A new study conducted by University of Minnesota School of Public Health Professor Kristin Anderson and colleagues suggests that aspirin use has a small, but protective effect in preventing breast, pancreatic, ovarian, and colon cancers in older adults. The results are significant as public health seeks to develop affordable and effective ways of reducing cancer risks to the United States’ aging “baby boomer” population.
The data came from 15,000 women over the age of 70 who were asked to report their aspirin use in 2004 as part of the Iowa Women’s Health Study. Researchers tracked cancer cases in participants through 2011 using the Iowa State Health Registry. The study results were published in Cancer Causes & Control.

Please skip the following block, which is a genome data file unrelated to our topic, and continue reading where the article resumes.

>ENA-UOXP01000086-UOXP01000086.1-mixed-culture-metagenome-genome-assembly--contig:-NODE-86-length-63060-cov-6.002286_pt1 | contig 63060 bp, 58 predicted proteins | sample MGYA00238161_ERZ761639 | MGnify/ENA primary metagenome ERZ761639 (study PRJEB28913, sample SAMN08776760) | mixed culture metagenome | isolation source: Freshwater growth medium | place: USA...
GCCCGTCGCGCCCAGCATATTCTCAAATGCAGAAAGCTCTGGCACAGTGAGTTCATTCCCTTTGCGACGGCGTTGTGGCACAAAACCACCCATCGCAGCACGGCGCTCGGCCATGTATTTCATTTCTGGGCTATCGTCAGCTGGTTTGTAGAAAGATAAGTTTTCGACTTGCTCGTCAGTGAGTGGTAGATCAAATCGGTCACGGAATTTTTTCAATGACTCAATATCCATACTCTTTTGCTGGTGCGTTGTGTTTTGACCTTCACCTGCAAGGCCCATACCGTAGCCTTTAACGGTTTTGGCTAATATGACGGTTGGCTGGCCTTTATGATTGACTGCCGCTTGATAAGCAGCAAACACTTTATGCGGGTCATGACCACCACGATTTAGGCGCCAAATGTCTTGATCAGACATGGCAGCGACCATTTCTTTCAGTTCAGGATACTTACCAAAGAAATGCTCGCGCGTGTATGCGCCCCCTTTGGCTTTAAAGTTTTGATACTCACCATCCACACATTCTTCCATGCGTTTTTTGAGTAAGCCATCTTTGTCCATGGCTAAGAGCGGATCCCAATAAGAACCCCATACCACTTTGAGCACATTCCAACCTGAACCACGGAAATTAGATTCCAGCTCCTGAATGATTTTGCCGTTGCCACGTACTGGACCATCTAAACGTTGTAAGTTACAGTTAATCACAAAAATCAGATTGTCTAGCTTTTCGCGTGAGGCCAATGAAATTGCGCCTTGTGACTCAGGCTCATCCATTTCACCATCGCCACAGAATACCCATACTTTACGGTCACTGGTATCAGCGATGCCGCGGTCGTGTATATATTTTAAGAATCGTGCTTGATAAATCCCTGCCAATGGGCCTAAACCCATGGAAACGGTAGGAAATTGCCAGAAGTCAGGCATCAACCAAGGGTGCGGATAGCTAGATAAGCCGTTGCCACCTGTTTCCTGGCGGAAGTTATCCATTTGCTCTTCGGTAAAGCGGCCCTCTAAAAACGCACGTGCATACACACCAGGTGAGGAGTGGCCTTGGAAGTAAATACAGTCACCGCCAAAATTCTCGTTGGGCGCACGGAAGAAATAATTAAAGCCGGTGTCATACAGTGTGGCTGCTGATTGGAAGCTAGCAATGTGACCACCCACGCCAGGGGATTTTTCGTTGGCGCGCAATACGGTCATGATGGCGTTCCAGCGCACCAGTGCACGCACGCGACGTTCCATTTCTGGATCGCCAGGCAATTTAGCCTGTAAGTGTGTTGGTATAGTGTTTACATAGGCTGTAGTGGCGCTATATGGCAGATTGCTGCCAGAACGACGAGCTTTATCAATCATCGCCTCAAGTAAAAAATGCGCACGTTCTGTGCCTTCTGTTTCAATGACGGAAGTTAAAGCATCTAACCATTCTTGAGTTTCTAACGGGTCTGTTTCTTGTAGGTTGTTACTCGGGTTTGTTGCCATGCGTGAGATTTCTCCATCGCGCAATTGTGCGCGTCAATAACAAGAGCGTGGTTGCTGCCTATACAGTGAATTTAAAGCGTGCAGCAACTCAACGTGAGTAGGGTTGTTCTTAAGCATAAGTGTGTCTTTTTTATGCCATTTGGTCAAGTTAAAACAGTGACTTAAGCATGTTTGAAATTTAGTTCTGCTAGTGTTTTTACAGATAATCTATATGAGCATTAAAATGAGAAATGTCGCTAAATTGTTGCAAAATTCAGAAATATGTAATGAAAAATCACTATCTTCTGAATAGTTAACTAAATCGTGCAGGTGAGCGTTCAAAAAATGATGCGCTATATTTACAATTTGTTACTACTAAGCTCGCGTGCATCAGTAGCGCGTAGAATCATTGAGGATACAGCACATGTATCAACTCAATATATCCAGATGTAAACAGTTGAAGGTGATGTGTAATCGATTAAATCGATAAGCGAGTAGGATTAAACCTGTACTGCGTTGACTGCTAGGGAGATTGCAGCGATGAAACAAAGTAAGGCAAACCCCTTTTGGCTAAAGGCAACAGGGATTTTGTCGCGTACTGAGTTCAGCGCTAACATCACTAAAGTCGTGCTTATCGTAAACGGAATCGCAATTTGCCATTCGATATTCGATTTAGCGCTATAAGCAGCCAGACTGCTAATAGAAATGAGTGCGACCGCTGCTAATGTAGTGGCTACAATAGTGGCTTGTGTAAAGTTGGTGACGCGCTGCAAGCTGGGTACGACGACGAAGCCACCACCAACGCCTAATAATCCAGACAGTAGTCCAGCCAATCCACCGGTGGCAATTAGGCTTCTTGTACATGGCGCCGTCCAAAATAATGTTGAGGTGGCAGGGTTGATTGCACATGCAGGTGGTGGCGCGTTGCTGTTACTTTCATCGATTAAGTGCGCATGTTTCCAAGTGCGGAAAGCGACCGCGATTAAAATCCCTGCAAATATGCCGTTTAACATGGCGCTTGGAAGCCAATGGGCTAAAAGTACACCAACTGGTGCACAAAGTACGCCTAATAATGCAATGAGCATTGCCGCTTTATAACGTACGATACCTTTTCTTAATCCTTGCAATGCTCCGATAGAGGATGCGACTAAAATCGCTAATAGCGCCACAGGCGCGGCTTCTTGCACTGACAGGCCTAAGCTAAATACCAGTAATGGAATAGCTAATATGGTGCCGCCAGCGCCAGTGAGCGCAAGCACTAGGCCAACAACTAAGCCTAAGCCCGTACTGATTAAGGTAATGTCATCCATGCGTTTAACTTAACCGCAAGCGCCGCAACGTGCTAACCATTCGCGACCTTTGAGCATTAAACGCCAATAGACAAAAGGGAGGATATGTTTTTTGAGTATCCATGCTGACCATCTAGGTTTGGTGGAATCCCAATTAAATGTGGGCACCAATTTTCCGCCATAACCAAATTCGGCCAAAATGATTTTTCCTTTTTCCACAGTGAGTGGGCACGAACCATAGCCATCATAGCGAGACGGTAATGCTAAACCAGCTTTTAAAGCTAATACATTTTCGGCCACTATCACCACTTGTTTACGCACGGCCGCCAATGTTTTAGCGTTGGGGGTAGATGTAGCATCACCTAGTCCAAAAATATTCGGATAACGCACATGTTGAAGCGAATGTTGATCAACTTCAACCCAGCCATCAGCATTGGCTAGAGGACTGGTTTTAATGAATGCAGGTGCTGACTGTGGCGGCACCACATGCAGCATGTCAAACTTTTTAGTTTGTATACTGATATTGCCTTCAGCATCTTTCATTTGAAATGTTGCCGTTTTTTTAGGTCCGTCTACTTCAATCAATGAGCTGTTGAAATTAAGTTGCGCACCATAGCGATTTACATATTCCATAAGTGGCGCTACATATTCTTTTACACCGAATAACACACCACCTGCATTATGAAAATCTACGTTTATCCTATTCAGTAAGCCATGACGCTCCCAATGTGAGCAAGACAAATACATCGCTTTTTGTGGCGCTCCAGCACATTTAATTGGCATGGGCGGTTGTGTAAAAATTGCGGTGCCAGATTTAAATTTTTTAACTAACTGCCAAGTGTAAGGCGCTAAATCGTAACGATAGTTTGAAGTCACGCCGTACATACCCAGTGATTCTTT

“The reductions in cancer we saw from aspirin use were anywhere from 5 to 15 percent,” says Anderson. “Aspirin is very inexpensive and this could be a very cost-effective way of reducing the burden of cancer in the elderly.”
Anderson examined the benefits of aspirin use and cancer because the U.S. spends a majority of its health care dollars on the elderly and current health recommendations are to stop screening older women for breast and colon cancers in their mid 70s.
“The recommendations are based on the risk-benefit of death, but women in this age group still have more than 10 years of life expectancy and there could be morbidity and costs associated with getting those diseases, so preventing them is still a good thing,” says Anderson.
Dr. Anderson advises that the public health community continue research on aspirin due to its affordability and demonstrated promise of preventing others diseases. Future investigations could include sharing the study’s data with other cohorts, performing meta analysis with studies of the very elderly, and looking at risk-benefits to larger populations.
She also suggests the results could help inform physicians as they consider recommending taking aspirin to their patients.